The financial markets have been booming since last October, and the positive trend continued unabated in January 2023. The markets remain buoyed by expectations of an imminent end to the cycle of US interest rate hikes and a recession that will be mild at worst. There is also growing belief in a soft landing – an economic scenario in which growth slows, but a recession is prevented thanks to a cautious interest rate hike cycle.
But is it realistic to expect the eurozone and the US to avoid a recession this year? And if there is a recession, how severe will it be? We recently posed these questions to our Vescore models1. Our risk model2, which shows numerous parallels between the current market environment and the crisis years of 1989/90, and our US Wave both consider a US recession to be likely. The US Wave is currently at around 20 percent. A value this low was followed by a recession within the next twelve months in 70 percent of the cases observed since the 1950s.
However, the severity of the recession is subject to far greater uncertainty. A moderate and temporary downturn in economic output of one percentage point appears likely from a historical perspective3. With a few exceptions, recessions of this magnitude have always triggered a substantial correction in the US equity market in the past. However, this does not mean equities should be jettisoned without further delay, as our models also consider equity overweighting to be justified at present. Over the last 120 years, corrections in the S&P 500 have often only taken place just before the start of a recession. This means a certain grace period is still to come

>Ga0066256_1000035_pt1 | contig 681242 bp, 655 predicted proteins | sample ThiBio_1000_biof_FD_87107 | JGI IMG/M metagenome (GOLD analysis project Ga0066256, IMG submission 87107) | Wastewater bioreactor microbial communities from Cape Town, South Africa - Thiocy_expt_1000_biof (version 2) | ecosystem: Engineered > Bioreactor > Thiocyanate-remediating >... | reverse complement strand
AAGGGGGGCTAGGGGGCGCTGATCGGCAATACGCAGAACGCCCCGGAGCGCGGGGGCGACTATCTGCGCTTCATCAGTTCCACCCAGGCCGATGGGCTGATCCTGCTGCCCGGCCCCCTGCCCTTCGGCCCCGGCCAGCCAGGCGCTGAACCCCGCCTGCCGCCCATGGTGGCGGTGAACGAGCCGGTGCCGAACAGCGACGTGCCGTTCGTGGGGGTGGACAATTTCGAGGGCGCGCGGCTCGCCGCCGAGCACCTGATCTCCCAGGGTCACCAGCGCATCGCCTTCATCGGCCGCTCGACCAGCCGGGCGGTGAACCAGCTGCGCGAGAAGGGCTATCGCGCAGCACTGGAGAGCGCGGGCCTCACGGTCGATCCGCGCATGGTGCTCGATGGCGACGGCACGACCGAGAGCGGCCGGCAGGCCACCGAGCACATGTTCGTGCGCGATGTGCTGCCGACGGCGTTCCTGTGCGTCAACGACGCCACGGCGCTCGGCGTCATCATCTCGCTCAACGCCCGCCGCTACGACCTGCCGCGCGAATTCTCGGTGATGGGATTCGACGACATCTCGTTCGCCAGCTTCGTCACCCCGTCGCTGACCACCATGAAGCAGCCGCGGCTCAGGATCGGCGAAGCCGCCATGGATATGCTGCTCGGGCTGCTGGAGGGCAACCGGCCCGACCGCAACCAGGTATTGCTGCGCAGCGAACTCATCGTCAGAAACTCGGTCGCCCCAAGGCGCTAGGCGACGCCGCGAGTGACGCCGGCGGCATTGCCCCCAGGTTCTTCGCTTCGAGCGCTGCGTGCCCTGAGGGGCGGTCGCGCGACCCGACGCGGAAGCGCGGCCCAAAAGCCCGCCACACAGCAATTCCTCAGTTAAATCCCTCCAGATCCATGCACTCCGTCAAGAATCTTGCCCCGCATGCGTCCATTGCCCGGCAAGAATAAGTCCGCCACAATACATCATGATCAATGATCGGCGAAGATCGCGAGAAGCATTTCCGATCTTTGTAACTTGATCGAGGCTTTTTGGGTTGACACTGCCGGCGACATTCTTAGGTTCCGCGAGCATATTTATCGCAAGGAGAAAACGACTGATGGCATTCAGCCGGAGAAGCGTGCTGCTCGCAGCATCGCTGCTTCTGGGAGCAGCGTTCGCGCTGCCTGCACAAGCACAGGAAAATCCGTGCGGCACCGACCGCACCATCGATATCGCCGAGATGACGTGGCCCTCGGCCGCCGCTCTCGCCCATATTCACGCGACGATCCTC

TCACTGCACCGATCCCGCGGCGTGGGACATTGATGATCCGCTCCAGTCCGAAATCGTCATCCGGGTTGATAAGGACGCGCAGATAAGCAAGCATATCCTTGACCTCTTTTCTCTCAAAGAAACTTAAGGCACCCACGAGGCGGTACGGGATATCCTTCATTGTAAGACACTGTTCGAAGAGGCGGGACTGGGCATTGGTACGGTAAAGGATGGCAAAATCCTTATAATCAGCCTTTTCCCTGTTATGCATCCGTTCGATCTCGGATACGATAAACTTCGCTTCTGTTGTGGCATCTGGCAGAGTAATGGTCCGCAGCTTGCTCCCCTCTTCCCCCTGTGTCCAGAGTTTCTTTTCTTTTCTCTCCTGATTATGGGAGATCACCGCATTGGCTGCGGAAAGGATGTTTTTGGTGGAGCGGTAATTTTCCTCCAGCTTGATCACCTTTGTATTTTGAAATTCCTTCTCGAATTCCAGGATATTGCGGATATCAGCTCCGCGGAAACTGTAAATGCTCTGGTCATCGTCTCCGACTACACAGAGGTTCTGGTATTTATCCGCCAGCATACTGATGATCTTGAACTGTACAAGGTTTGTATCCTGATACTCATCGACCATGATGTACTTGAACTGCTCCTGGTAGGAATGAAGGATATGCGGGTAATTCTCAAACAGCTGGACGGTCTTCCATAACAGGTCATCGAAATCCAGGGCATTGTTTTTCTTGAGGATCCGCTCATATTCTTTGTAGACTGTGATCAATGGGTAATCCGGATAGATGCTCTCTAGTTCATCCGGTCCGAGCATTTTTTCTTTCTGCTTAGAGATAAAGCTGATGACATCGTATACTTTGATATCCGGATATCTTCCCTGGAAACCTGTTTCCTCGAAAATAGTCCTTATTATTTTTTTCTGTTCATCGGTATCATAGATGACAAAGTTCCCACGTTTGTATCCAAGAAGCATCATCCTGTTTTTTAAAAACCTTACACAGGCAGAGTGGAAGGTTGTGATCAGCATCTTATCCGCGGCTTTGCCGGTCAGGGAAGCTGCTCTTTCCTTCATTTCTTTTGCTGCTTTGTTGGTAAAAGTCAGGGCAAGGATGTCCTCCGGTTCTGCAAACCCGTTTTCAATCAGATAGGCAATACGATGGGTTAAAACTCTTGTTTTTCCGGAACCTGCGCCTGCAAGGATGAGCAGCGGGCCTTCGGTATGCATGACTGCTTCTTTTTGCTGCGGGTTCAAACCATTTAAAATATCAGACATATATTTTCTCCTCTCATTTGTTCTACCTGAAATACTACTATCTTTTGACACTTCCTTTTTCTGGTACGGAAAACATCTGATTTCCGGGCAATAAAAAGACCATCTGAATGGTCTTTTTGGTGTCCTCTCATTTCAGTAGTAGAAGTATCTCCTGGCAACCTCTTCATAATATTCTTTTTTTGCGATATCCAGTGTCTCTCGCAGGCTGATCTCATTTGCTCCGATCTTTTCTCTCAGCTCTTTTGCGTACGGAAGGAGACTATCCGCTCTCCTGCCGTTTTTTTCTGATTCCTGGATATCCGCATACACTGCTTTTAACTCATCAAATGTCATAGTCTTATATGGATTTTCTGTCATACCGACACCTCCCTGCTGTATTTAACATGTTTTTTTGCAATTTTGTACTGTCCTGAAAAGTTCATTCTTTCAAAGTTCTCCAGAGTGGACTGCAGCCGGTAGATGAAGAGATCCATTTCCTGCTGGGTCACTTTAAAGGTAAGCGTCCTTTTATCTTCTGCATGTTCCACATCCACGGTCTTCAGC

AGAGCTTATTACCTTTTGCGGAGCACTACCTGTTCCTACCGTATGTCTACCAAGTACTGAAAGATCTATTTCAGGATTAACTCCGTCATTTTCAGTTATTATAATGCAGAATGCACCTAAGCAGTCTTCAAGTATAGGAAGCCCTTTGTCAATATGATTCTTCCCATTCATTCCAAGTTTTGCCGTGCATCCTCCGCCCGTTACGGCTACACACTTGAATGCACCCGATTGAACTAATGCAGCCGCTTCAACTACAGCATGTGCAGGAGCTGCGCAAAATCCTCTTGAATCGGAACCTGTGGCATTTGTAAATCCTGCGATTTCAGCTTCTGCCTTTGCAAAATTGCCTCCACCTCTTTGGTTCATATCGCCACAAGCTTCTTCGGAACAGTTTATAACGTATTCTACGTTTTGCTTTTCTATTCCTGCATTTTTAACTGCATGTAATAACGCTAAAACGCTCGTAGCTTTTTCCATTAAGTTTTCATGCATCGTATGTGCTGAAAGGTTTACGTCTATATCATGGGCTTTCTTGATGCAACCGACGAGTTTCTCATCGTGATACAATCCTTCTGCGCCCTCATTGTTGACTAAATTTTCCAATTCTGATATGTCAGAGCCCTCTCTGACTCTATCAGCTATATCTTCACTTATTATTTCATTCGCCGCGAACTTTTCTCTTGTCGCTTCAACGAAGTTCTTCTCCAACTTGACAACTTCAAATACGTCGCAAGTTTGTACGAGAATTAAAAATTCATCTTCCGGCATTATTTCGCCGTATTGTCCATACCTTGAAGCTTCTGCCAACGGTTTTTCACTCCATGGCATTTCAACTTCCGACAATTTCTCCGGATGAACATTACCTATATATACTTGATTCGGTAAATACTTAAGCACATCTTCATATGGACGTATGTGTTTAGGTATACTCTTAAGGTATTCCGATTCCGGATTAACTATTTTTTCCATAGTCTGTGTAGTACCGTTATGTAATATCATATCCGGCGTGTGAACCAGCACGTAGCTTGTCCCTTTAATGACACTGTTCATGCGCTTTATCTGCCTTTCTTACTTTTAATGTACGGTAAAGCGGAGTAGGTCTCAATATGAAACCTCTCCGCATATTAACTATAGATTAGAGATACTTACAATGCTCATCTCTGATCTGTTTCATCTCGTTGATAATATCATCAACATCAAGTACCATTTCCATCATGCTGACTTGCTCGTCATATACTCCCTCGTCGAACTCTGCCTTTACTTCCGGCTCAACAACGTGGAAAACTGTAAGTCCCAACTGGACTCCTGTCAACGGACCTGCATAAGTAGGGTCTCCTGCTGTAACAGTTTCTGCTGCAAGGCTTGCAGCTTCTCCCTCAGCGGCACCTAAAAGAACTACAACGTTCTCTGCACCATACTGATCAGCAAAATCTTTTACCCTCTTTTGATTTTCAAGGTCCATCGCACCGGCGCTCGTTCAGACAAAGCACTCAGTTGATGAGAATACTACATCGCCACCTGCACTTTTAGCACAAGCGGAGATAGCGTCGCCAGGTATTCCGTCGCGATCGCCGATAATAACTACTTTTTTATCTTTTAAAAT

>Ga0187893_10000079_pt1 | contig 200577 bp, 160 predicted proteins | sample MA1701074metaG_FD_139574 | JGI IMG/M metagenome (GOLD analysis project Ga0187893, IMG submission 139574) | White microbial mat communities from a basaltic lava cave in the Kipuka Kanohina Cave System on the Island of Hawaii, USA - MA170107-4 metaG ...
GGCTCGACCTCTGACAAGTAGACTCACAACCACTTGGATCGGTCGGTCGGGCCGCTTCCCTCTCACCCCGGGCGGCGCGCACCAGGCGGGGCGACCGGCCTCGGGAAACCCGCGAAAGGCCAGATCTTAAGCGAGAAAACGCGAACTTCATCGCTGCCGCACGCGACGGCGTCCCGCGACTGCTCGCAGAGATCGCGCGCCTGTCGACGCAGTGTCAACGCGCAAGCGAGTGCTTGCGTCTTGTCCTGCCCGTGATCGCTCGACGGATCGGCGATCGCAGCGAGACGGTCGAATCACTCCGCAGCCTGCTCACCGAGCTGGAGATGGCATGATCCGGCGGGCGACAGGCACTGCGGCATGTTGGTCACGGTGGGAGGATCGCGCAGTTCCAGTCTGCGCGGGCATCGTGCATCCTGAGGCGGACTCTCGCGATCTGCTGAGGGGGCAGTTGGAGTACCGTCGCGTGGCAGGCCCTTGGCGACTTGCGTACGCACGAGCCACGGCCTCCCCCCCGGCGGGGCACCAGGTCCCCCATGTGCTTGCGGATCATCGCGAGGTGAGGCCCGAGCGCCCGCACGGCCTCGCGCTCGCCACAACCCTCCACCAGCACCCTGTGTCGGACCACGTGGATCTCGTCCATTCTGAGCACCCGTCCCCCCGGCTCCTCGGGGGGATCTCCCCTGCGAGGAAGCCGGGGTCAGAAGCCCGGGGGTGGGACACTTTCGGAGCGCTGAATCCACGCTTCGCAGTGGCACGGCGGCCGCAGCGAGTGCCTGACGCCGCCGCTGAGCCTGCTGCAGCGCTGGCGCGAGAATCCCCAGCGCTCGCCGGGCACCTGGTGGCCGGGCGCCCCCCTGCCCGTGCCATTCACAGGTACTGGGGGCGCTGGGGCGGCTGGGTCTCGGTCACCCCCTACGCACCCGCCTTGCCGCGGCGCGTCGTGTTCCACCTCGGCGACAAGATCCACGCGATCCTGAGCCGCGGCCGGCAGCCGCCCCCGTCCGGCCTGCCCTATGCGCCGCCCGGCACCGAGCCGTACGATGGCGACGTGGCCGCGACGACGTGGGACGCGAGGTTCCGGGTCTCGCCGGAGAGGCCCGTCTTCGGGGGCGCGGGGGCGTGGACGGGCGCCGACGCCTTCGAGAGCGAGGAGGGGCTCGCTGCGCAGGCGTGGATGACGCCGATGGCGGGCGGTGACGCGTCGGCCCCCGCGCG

Accordingly, the market recovery could continue in the weeks ahead, especially if the Fed concludes its cycle of interest rate hikes imminently, inflation continues to fall, and the start of the recession only occurs later in the year.
Our SDRM risk model continues to show similarities to 1989/90, the years in which the US experienced a savings and loan crisis (1986-1989) with the failure of numerous financial service providers as well as a recession (1990). The SDRM4 uses pattern recognition techniques to identify past risk environments with similarities to the current situation. Those crisis years were also preceded by an aggressive cycle of interest rate hikes by the Fed (+16 percentage points between 1976 and 1980) to combat inflation, followed by a more moderate cycle (+4 percentage points between 1987 and 1989).